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Texas A&M University Press
The waters broke from the void before first light,
a divinity ripping through the trembling flesh
of marshes and the levees’ old clay thighs,
covering every mile of St. Bernard Parish.
Houses with their cement slabs have floated
light as the rinds of watermelons you ate as a boy
and chucked into Lake Catherine, swelled to overflowing
by the god that surged into the Rigolets estuary
and left an afterbirth of sweet crude leaked
from foundered tanks. Cars hang like carrion
birds on the highest branches and torn roofs. Leached
of mud and flood waters, the houses we pass cry out
broken window panes, duct-taped fridges, and a stillness
that leaves us on the dead grass of this
woman’s home, like so many thrown bones.
U.S. Presidential Campaigns and the National Vote
Reporting data and predicting trends through the 2008 campaign, this classroom-tested volume offers again James E. Campbell’s “theory of the predictable campaign,” incorporating the fundamental conditions that systematically affect the presidential vote: political competition, presidential incumbency, and election-year economic conditions. Campbell’s cogent thinking and clear style present students with a readable survey of presidential elections and political scientists’ ways of studying them. The American Campaign also shows how and why journalists have mistakenly assigned a pattern of unpredictability and critical significance to the vagaries of individual campaigns. This excellent election-year text provides: a summary and assessment of each of the serious predictive models of presidential election outcomes; a historical summary of many of America’s important presidential elections; a significant new contribution to the understanding of presidential campaigns and how they matter.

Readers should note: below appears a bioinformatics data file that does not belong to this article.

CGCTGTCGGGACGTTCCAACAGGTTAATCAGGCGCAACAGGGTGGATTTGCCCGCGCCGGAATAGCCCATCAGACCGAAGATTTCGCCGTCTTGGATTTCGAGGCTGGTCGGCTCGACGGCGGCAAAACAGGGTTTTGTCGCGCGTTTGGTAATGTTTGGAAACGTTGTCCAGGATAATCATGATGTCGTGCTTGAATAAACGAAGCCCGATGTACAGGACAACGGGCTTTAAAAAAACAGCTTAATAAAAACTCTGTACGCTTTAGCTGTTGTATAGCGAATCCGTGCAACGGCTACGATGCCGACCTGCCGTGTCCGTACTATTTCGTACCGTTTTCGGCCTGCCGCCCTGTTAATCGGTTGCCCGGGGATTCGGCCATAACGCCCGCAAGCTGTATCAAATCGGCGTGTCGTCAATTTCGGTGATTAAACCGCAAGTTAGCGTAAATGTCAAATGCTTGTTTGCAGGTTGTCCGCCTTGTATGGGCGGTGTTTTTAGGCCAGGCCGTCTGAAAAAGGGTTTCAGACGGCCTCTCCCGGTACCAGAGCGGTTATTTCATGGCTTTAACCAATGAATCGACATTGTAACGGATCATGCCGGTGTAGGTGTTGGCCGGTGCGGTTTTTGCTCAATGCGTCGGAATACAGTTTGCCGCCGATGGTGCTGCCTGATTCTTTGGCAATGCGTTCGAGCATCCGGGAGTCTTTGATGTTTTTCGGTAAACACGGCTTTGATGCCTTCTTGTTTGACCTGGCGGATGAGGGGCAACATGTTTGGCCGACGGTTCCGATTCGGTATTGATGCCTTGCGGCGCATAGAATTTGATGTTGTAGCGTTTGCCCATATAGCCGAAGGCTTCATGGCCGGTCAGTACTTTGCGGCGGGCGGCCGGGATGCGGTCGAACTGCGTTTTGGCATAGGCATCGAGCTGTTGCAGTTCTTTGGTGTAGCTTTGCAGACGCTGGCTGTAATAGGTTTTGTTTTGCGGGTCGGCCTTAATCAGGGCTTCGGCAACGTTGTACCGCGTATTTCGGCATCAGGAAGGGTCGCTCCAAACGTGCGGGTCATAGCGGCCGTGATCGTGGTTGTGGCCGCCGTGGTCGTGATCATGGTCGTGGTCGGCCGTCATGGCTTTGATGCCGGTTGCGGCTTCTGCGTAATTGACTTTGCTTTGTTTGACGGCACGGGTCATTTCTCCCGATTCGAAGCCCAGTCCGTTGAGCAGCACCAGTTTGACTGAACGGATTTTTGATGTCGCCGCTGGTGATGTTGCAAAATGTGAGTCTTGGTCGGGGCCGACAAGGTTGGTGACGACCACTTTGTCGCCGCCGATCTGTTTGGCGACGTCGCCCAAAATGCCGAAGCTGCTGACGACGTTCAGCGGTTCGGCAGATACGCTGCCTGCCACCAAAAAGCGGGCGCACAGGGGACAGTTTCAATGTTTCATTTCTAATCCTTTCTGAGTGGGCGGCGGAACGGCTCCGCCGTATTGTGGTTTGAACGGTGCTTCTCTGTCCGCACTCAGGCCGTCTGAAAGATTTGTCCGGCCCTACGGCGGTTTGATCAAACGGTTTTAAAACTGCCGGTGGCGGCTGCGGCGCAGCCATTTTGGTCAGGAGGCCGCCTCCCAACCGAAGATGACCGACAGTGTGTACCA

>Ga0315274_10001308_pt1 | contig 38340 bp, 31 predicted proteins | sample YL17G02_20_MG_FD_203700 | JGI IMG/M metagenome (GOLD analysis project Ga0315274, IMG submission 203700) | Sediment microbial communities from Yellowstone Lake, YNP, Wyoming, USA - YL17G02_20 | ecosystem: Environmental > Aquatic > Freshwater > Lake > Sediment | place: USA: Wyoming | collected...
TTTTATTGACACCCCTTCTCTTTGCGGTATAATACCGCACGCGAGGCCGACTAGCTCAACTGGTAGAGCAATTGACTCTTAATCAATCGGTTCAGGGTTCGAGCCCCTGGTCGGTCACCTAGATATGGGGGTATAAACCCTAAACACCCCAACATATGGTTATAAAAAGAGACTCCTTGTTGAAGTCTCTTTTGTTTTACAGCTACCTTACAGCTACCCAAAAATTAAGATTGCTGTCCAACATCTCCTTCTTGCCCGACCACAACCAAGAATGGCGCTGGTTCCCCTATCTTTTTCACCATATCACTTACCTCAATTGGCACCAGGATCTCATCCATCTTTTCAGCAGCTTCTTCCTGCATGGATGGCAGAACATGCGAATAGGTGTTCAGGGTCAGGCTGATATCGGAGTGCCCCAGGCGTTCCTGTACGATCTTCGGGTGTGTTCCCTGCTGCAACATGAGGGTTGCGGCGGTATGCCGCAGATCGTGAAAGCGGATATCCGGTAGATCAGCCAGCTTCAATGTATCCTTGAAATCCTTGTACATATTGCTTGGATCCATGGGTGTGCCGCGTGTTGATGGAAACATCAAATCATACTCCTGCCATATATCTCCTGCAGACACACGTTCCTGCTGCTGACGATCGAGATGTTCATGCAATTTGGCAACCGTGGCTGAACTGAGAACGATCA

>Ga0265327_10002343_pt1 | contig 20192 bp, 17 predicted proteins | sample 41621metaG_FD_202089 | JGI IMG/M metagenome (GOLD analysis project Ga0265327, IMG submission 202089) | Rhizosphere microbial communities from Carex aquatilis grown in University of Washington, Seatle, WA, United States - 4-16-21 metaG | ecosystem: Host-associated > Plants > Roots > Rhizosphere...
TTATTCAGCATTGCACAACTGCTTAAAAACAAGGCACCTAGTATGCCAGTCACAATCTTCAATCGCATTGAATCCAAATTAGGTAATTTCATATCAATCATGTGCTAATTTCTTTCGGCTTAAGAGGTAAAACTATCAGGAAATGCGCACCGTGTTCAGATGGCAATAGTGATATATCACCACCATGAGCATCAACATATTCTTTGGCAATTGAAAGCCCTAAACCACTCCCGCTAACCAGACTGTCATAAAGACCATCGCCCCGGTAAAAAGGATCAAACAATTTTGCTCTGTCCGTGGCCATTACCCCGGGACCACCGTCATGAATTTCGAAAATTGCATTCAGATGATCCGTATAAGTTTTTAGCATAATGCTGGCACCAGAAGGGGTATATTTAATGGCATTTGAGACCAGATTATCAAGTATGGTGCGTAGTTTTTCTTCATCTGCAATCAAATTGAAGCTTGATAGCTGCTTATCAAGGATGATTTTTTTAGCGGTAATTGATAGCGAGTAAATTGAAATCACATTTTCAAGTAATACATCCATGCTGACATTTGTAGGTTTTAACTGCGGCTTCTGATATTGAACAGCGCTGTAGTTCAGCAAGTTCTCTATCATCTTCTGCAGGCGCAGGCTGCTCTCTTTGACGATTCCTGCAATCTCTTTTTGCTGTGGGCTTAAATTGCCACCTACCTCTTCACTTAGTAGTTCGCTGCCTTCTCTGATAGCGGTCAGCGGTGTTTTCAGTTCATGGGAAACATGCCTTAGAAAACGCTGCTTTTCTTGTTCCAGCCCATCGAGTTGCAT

The characters in the stories and novellas here learn, sometimes the hard way, the truth of T. S. Eliot's insight that the "end of all our exploring" in life is to "arrive where we started" and to know, for the first time, who we really are. Saints and sinners, and the blurred lines between them, drive these spare narratives set in the plains and deserts of Texas.
[Daugherty's fiction] "leaves us dry-eyed and wiser in that place far beyond tears that we know from our own lives."--Shelby Hearon
"Daugherty combines the serious and literary with the funny and offbeat, resulting in sparkle-plenty prose with an ear for dialogue that never fails."--Beverly Lowry
A Natural History of the Gulf of Mexico
Although he is recognized as a pioneer in the study of continental shelf ecology, Darnell largely resisted specialization, remaining throughout his career “the writer and bringer together of things.”
Here, he has written a book that embraces history, geology, geography, meteorology, chemistry, biology, ecology, and human relations in one comprehensive reference. Although it is thorough and meticulous in coverage, what comes through in these pages is the enormity, complexity, and mystery of the world that lies just beyond the Texas vacation beach, the Louisiana wetland, or the Mexico fishing village.
In addition to photographs of deep water and other organisms that are included in the book, a number of illustrations have been added to provide excellent visual material, including historical and ocean floor maps and many works of original art depicting marine species, sea turtles, fish, and crustaceans.
Foreign-born Soldiers in World War I